WHITTEMORE Just rewinding a little bit, there was also an organization called q.u.e.e.r [spelling unconfirmed] at the time, lower-case q. Do you have any knowledge of it?
MEEHAN No. Wait. Might that have been, like, q period, u period, e period,—
MEEHAN Just the fact that you say that makes me, like, remember it, but no. Like, I didn't—I didn't know anything about them then, and I don't know anything about them now. But I feel like I remember seeing a sign about it. I don't know anything about it, though.
WHITTEMORE And there was also a Colors rally that was in response to an incident of hate speech. Do you have any memory of that?
MEEHAN A what rally?
WHITTEMORE A Colors rally.
MEEHAN A Colors rally. No, I don't. I mean, I remember an incident of hate speech. I mean, there—there were probably many. But I remember—soon after—after the National Coming Out Day, the one that I was involved with, there was graffiti scrolled on someone's door. I believe it was someone I knew who was involved in DRA, but I don't remember the person's name. I don't remember what the graffiti was. You know, I didn't see it. But it was something vile, and there was a lot of outrage on campus. There may or may not have been a rally in response to that. I don't know if that's—but I don't have much more memory than that.
WHITTEMORE Do you remember what the response was, if there was any? Aside from, you know, student backlash.
MEEHAN No, I'm afraid—I'm afraid not. I'm afraid I don't really remember. I know at that point—I—you know, it's kind of funny. Memory is a funny thing. I remember the—I remember the feelings better than I remember anything in particular that happened. But I remember, you know, being outraged when I heard it happened. But then I also remember, like, not being so angry, because of the reaction of people, so it must have been a really kind of positive reaction of support, I'm guessing, from the administration and the community, because I remember, like, almost being comforted by it. I don't remember what happened, though. Yeah. I'm not sure how involved I was with it or not.
WHITTEMORE And finally, on campus at the time, there was a Take Back the Night sexual assault awareness march. Do you remember anything about just what campus was like at that time?
MEEHAN I certainly remember a lot of talk about that issue, about sexual assault on campus. I'm not sure I remember that event in particular. I can't say that I was very involved—involved in that issue. It's a shame, looking back. So now I can't—I can't really speak to that issue.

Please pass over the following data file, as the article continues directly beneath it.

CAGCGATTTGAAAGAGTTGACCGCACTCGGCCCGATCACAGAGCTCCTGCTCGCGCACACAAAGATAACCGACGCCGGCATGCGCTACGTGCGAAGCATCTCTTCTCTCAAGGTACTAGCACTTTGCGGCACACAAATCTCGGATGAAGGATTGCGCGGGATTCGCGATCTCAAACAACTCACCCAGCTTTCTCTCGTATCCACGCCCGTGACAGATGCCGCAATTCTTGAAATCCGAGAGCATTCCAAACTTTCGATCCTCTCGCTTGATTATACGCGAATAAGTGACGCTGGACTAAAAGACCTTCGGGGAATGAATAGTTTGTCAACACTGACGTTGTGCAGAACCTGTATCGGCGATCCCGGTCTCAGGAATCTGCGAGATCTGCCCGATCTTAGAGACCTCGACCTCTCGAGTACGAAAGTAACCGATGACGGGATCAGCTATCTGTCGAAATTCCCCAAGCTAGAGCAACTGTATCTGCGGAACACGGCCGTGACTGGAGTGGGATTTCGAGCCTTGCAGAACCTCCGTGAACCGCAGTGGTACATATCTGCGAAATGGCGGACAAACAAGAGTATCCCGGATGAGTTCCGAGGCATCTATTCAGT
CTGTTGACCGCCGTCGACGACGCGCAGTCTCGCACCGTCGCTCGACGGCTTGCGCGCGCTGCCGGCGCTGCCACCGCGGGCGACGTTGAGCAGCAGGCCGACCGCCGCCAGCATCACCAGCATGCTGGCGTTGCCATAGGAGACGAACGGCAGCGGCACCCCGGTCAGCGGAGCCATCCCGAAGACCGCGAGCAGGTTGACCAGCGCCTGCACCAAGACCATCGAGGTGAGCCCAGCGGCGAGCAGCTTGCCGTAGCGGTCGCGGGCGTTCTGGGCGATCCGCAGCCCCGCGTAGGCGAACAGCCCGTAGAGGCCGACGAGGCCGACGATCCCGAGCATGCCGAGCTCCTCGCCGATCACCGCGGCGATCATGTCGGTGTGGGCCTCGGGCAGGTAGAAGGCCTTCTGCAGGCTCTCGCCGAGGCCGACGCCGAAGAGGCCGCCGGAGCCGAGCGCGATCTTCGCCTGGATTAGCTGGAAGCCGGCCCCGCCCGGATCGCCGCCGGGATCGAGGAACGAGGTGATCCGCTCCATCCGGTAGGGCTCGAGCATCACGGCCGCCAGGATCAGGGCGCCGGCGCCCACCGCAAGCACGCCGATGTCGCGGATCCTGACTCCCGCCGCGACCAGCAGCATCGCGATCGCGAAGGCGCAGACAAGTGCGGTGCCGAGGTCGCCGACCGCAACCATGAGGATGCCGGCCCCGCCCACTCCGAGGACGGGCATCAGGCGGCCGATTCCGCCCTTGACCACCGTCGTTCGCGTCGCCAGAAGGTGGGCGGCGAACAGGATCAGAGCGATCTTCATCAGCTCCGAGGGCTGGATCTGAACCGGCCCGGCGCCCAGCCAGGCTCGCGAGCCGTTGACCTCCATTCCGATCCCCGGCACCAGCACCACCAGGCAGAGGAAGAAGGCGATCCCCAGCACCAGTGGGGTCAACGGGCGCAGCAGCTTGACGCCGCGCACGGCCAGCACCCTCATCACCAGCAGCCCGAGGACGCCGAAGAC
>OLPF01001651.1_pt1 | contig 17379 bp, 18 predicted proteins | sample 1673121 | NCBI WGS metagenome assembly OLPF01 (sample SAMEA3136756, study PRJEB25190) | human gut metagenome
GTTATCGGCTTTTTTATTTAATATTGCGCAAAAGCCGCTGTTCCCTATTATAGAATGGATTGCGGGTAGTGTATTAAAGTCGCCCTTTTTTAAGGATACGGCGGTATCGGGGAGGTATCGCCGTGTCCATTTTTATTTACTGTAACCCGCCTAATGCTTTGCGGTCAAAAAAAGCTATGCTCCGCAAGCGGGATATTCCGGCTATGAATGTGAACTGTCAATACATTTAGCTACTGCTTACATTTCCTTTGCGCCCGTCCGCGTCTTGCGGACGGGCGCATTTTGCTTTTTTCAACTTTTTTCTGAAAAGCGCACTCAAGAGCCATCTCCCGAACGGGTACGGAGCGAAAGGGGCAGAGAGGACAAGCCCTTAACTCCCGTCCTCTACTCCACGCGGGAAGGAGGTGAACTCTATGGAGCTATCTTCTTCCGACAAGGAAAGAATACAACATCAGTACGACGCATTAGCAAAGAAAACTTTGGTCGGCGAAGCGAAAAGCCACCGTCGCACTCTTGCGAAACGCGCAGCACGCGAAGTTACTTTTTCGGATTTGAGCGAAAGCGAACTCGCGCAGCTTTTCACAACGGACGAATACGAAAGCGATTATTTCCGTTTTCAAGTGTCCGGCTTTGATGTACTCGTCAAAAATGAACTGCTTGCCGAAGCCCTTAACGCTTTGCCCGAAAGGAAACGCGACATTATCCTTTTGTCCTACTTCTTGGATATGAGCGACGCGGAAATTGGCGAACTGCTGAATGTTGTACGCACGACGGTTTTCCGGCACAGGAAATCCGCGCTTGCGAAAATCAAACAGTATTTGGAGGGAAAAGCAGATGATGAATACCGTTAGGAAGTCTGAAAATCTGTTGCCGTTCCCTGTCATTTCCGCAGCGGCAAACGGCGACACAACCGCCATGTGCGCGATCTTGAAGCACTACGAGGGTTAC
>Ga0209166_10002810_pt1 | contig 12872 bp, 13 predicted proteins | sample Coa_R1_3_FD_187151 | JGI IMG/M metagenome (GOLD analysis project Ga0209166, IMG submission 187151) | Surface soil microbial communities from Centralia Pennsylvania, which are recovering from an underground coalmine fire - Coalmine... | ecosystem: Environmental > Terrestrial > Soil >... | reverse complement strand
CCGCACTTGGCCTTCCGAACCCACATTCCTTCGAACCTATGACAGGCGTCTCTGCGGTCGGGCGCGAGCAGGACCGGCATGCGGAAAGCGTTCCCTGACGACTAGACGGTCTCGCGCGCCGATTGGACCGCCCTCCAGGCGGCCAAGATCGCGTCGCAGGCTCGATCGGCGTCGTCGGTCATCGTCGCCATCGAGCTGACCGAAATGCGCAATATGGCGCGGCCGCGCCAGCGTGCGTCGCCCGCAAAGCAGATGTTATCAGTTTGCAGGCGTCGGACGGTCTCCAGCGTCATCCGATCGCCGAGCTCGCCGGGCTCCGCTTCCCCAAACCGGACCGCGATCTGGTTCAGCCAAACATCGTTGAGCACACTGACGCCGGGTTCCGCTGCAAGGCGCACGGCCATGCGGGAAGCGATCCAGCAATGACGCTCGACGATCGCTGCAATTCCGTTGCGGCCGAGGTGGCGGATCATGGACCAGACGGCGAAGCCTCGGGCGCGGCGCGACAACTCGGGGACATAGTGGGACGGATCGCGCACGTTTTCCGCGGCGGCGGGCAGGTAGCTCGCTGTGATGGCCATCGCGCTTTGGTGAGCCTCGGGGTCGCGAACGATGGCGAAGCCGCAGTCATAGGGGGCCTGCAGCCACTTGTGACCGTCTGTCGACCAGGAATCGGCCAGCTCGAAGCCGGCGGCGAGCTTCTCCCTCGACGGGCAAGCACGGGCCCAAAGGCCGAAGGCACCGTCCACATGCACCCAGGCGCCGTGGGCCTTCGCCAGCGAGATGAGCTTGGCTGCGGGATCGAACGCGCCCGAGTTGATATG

WHITTEMORE And shifting again, you said you wrote that paper for—was it a thesis as a Russian major?
MEEHAN No, I don't think so. I think it was just a final paper for a class. I can't imagine what class it was, but it was a—it was a—it was a class in the Russian department.
WHITTEMORE And that led to your first job out of college?
MEEHAN Yeah, yeah. So I wound up—I was just so thrilled by this organization, the work that they were doing—well, more the need for the work that they were doing, that I reached out to them, and I had some phone conversations with the director, and he wound up offering me a job, and I—I moved to Moscow and helped run that organization.
WHITTEMORE Can you speak a little bit more on just, like, what your role in the organization was?
MEEHAN Yeah. So, I mean, it was—when I got there—like, I'm not even sure I had an official title, but I was—I was soon told that I was the assistant director, kind of—it shows you how small the organization was. [Chuckles.] The organization—it—it was kind of falling apart by that point. And there was an incident—I mean, this is going into completely non-Dartmouth stuff, but we were organizing an event at, like, a gay bar or a nightclub or something. We were organizing, like, an informational event, handing out fliers on HIV. And armed, masked gunmen broke in and started beating people up and arresting people, and we had our hands against the wall, and they were asking for our papers, and, you know, I—I—I thought it was—I thought it was terrorists, and that we were going to die. It was really horrifying, actually. It—it—it turned out that it was the police. It was basically the equivalent of a SWAT [special weapons and tactics] team. It's called the OMON [pronounced ah-MUHN] in Russia. It—it turned out—I didn't know this at the time, but it turned out, apparently, that it was actually a business dispute, and one of the—one of the businesses hired the Russian SWAT team to do this. But there were certainly some—an anti-gay—there was a lot of anti-gay stuff thrown around [chuckles] by them. They were calling us all terrible words. And I—I organized—well, I helped organize—I pretty much organized a—a—a press conference in the aftermath—in the aftermath of—of that. It was actually—it was televised on national television in Russia. And we talked about how, you know, this was—this was an attack on the gay community. I don't think that would happen in Russia now. [Chuckles.] But in that brief window, when I was there, that was able to happen. Yeah.